Posted: January 20, 2013 12:57 pm
Quote Post


General de corp de armata
*

Group: Retired
Posts: 1512
Member No.: 1232
Joined: January 05, 2007



Aidan, what Avram Iancu and RNC from Sibiu choosed, was their choice. This is how they see the things, good or bad. What other Romanians choose (I supose you refer to those from Banat and Crişana) was their choice. Their leaders made the choice good or bad for them.

LE: if you want to use the designation of "civil war" based on the reason that after 3rd of October 1848 the Hungarian rule was still valid, I will respect and understand your point of view.

This post has been edited by 21 inf on January 20, 2013 12:59 pm
PMEmail PosterUsers Website
Top
aidan zea
Posted: January 20, 2013 01:03 pm
Quote Post


Caporal
*

Group: Members
Posts: 102
Member No.: 3341
Joined: July 04, 2012



I agree with you, my specification (not all Romans followed the same path) came in the idea to establish that some Romanians embraced (albeit partial) the cause of the Hungarian Revolution! To be historically correct, not for my pleasure!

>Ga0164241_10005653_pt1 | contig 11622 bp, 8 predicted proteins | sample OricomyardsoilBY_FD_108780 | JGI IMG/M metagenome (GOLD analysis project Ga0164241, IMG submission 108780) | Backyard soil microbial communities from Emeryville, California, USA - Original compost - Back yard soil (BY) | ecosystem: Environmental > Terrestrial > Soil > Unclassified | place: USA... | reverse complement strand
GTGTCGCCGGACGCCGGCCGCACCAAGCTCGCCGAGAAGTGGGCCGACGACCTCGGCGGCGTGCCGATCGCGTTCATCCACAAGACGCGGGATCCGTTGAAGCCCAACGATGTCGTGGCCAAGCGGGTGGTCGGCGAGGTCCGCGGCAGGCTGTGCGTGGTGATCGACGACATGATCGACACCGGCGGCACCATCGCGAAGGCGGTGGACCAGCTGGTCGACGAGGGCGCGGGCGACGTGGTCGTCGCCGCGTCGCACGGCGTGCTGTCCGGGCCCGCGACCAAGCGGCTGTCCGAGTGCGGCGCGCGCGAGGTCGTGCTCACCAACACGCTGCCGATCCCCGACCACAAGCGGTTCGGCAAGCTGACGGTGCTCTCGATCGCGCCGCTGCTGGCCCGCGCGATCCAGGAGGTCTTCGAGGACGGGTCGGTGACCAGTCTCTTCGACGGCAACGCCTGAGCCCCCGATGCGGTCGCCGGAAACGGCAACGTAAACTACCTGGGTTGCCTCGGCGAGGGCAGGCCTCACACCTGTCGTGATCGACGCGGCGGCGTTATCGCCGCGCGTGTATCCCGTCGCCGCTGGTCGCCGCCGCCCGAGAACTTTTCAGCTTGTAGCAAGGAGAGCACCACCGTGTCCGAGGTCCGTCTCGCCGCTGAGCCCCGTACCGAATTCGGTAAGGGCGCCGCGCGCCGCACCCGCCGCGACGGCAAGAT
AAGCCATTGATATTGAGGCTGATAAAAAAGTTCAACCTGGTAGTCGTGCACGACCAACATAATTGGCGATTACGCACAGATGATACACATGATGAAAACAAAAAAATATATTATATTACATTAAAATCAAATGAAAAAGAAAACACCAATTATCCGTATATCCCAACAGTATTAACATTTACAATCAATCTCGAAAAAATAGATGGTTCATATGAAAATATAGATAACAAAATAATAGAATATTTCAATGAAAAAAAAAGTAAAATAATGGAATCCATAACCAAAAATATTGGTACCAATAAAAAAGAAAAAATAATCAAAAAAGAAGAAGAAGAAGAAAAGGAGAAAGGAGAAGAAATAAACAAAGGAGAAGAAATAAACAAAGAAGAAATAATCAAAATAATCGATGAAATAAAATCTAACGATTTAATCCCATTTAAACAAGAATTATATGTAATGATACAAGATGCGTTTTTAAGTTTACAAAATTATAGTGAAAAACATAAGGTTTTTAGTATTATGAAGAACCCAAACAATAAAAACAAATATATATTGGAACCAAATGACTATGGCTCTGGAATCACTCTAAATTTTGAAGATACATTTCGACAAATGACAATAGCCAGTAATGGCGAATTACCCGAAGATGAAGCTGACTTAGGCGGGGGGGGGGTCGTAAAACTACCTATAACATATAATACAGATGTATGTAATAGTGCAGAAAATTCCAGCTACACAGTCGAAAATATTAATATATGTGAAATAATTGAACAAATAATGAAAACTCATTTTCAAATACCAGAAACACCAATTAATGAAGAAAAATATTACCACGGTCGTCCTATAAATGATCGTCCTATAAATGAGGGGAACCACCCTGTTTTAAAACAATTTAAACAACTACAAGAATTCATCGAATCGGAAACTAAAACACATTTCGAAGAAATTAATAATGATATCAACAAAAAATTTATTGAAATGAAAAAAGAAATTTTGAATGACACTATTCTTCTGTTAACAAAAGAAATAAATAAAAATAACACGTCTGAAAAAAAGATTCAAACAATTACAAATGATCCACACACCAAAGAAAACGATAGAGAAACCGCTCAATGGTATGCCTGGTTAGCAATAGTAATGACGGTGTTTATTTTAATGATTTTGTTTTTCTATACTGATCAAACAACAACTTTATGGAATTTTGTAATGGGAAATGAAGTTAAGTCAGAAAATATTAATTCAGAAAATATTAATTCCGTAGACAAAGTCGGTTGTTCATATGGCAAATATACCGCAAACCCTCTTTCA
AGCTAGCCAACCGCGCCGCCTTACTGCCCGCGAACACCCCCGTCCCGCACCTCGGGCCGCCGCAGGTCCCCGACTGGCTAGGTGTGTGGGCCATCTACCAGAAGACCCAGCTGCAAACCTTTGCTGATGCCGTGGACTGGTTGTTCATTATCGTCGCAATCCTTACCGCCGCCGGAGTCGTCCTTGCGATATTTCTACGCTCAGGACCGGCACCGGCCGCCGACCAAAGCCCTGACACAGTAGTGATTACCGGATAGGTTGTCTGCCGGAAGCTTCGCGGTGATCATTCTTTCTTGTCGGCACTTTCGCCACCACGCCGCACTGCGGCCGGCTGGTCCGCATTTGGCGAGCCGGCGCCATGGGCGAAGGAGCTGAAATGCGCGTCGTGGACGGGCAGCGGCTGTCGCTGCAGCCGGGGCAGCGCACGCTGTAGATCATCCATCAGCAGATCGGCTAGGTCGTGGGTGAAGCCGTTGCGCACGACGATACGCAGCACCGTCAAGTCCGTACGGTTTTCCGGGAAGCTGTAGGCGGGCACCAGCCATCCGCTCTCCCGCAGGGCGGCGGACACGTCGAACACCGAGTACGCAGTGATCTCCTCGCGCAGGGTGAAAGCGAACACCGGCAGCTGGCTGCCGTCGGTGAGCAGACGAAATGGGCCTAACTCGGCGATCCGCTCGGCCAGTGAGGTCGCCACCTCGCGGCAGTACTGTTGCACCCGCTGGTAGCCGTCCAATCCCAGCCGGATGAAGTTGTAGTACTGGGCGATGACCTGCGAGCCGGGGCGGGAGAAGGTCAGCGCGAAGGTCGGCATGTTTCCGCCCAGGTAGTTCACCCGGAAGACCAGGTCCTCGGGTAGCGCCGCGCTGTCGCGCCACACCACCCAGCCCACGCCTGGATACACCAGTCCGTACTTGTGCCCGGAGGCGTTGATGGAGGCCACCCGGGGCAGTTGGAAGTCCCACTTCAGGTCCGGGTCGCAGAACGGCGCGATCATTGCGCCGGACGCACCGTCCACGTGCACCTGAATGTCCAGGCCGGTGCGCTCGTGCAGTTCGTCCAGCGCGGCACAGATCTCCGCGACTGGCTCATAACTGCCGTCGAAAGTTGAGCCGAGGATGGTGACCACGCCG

PMEmail Poster
Top
21 inf
Posted: January 20, 2013 01:08 pm
Quote Post


General de corp de armata
*

Group: Retired
Posts: 1512
Member No.: 1232
Joined: January 05, 2007



Yes, Aidan, to be historically corect, some Romanians joined the Hungarian revolution. They were mainly from today Crişana and partially from today Romanian Banat. We dont know today how the majority of Romanians from Crişana saw the Hungarian revolution, as we dont have documents. What we know is that Romanian leaders from Pest and Crişana were on Hungarian side.